China has increasingly exported its repression and extended its ‘rule by law’ strategy beyond its borders. It started with Hong Kong, where it erased its special status and ruthlessly suppressed the democracy movement, some of whose leaders were sentenced to several years in detention just as the CCP’s 20th congress drew to a close. China is increasingly aggressive towards Taiwan, where an attempt to annex by force can’t be ruled out.

Democracy, Chinese style

The mere mention of the word ‘democracy’ is censored on social media and demands for democracy are severely punished. However, Chinese propaganda aggressively promotes internationally what it defines as China’s own version of democracy – a version associated with superior ability to promote economic development.

Operating in several languages, Chinese state media peddle a specific element of ‘Xi ideology’ to global south audiences: so-called ‘whole process democracy’, described as a form of democracy that is ‘exercised through a combination of elections, consultations, decision-making, management and oversight’. The dubiously pluralistic official narrative stresses that, being a common value to all humanity, democracy can take many culturally appropriate, equally valid forms, none of which should be imposed upon others.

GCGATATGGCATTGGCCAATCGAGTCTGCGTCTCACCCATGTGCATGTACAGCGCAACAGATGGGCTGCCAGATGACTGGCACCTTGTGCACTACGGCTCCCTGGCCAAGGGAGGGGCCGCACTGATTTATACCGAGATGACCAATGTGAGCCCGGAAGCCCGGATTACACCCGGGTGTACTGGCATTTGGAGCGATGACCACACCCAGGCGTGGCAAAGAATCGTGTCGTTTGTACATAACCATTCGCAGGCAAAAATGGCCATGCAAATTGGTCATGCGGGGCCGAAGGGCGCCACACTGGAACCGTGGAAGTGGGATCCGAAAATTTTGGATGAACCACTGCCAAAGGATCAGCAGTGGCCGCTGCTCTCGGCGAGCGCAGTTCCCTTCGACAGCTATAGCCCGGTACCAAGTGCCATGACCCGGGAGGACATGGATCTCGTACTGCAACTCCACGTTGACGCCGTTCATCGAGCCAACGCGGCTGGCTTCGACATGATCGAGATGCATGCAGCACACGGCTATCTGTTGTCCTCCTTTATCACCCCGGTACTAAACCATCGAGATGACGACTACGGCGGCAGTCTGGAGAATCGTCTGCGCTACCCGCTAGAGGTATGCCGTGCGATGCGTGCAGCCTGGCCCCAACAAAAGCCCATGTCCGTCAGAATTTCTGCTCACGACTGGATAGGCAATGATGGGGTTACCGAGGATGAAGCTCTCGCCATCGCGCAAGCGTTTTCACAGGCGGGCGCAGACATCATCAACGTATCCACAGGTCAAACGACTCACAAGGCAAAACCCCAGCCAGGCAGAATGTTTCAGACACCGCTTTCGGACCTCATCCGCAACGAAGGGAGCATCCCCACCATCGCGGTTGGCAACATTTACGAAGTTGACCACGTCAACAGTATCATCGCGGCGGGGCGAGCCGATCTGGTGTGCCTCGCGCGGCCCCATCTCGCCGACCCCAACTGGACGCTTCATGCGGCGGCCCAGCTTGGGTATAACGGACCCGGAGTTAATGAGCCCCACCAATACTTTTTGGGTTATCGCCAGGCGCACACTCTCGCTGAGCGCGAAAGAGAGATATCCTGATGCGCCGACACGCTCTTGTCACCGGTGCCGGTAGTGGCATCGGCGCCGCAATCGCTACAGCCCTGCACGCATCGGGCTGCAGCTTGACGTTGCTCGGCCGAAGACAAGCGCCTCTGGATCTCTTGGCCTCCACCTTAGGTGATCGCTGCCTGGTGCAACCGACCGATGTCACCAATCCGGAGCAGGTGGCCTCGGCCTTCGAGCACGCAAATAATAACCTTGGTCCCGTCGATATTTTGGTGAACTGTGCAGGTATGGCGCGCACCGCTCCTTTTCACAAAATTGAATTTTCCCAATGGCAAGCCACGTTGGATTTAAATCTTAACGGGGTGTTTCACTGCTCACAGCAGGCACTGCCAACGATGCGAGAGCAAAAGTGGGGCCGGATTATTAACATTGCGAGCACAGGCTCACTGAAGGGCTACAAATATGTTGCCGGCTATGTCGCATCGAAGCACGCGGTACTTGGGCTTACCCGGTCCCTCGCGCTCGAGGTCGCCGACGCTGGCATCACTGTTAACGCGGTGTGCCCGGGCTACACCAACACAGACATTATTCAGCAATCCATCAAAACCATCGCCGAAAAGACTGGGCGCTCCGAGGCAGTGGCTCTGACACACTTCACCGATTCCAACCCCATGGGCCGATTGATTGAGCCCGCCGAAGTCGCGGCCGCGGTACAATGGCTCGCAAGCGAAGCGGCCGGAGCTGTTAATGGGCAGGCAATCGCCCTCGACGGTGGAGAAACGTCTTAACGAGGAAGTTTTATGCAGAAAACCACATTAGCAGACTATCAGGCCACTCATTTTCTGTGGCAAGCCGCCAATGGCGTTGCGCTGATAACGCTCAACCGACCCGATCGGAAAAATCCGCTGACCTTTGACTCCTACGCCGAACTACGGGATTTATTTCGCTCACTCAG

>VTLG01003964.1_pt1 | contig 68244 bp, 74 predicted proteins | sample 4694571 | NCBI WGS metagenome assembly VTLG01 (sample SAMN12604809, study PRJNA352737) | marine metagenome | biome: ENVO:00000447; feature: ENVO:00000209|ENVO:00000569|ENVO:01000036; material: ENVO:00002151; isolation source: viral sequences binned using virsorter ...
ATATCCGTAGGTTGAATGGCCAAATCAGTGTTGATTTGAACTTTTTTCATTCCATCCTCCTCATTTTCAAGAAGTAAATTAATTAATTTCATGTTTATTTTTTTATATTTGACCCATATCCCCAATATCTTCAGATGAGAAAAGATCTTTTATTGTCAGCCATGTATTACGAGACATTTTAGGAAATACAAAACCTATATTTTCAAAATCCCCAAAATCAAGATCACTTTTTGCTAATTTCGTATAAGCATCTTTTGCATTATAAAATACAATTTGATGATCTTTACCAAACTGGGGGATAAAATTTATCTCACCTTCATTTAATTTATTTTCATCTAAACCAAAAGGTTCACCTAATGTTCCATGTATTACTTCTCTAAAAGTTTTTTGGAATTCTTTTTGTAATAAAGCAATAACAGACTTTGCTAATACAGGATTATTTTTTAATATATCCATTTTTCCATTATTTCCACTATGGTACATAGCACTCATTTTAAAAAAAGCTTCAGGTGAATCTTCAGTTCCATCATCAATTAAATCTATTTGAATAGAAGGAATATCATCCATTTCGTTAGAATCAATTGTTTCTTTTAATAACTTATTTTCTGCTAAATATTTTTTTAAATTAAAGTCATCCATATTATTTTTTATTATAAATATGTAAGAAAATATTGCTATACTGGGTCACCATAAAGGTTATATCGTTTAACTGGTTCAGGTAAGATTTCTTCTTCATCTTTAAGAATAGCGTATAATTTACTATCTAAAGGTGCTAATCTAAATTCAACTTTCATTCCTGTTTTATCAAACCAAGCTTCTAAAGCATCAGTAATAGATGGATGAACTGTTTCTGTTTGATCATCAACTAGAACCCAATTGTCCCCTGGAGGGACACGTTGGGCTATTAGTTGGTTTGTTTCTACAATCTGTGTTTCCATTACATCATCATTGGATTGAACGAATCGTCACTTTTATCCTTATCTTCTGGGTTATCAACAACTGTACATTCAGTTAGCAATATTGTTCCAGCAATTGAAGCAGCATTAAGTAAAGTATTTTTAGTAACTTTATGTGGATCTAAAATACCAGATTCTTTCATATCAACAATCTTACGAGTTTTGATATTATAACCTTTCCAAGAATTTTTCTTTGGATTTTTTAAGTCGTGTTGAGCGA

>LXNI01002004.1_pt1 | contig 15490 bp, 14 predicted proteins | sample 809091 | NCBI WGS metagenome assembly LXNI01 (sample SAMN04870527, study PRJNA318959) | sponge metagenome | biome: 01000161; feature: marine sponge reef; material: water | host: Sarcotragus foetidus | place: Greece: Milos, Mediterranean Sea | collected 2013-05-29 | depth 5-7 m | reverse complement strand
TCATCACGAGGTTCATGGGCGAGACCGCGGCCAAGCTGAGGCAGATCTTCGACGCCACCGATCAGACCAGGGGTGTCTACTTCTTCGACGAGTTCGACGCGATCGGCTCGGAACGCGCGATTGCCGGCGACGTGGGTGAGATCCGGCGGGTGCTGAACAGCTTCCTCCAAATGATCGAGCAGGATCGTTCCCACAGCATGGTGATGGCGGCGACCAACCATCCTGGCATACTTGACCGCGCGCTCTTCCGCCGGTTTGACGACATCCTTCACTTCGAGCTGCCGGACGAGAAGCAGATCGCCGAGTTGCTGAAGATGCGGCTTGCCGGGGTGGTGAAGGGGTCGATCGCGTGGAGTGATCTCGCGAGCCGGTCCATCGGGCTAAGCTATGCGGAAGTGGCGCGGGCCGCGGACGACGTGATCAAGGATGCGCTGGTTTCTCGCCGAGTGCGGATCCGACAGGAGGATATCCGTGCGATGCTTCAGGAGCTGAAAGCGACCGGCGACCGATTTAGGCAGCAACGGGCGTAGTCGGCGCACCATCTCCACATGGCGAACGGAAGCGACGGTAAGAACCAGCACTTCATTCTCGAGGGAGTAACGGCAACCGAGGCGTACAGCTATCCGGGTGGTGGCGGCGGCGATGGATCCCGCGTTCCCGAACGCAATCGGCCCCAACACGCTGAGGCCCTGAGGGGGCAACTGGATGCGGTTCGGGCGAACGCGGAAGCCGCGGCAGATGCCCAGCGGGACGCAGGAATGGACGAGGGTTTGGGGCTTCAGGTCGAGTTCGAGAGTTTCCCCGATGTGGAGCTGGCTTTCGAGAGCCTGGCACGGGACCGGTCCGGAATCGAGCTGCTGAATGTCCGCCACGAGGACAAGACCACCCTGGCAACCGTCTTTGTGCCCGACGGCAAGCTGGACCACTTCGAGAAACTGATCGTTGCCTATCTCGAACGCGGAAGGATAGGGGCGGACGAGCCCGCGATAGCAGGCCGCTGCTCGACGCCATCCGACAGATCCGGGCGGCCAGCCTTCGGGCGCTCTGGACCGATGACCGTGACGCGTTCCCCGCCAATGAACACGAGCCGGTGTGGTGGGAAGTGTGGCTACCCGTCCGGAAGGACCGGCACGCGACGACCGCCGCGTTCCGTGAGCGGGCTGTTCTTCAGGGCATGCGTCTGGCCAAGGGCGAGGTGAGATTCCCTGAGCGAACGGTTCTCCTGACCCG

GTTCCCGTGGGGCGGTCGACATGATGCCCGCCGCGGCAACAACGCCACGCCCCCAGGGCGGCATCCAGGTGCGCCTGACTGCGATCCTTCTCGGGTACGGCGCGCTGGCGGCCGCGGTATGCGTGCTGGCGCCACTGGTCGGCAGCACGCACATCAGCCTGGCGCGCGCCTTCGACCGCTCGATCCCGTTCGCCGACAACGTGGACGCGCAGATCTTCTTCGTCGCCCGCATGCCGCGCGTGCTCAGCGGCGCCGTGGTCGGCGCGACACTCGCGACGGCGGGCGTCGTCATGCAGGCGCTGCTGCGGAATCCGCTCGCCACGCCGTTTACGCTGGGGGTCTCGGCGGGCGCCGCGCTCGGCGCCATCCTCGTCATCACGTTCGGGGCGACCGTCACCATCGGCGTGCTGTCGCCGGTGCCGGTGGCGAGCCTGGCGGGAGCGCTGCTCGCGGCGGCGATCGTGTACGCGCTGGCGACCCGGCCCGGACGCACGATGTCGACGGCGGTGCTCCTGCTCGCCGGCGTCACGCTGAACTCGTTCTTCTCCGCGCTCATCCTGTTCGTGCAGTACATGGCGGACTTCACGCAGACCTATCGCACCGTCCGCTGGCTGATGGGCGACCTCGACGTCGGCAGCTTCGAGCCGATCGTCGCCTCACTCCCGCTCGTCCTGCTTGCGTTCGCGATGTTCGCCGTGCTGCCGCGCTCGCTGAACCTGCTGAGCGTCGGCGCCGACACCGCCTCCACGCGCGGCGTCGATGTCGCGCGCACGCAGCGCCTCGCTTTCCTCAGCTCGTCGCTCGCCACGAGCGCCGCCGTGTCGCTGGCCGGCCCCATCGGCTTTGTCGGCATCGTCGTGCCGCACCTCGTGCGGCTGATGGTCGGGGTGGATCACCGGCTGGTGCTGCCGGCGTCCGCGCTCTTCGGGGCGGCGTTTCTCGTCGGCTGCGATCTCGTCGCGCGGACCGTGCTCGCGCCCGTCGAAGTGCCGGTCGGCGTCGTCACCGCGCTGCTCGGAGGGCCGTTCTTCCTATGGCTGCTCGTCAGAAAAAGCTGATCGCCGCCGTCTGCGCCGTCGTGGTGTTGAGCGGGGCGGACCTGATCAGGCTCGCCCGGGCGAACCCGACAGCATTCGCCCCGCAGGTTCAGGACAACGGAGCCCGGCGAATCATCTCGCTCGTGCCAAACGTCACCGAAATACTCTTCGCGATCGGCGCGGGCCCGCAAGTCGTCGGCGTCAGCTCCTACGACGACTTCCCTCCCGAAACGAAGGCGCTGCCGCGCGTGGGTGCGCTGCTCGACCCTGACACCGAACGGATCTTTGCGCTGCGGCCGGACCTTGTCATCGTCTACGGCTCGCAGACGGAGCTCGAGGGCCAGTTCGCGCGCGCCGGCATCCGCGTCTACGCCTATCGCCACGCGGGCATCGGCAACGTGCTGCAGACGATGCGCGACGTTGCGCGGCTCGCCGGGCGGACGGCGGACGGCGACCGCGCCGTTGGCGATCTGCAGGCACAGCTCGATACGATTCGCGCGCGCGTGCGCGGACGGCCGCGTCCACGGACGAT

In December 2021, as the USA hosted its Democracy Summit, to which China was not invited, it held its own well-attended International Forum on Democracy. There the Chinese government presented its official doctrine in the form of a paper, ‘China: Democracy that Works’, and Chinese state media persistently emphasised the virtues of the Chinese ‘full-fledged people’s democracy’ in contrast with the failings of the USA’s, a system ‘activated at the moment of voting and deactivated immediately afterwards’, as deputy foreign minister Le Yucheng put it.

Since the outset, the People’s Republic of China has tried to present itself as a democracy on the grounds that the CCP consults with people on the ground, listens to their views and legislates accordingly. But it has claimed that the measure of a successful democracy ultimately lies in its ability to improve its people’s quality of life. Within this framework, the right to economic development trumps political and civic rights such as the freedom of expression.

These arguments are now being wielded in the context of a global battle for global legitimacy and influence. They may be finding eager audiences in many global south countries where people are increasingly fed up with the failings of highly defective democracies. They’re seductive, too, for political leaders eager to free themselves of democratic accountability.

Xi has brought ideology back – and with it, total control. For Xi, controlling behaviour is not enough: thoughts and beliefs must be controlled too.

Following the economic reforms of Deng Xiaoping, supreme leader from 1978 to 1989, individual initiative was no longer demonised and Marxist-Leninist ideology was downplayed in favour of the state-led ultra-capitalism that fuelled China’s rise to economic superpower status. The state no longer monopolised people’s private lives. While keeping people under surveillance, it didn’t demand they mobilise in favour of the regime – it just made sure they wouldn’t mobilise against it.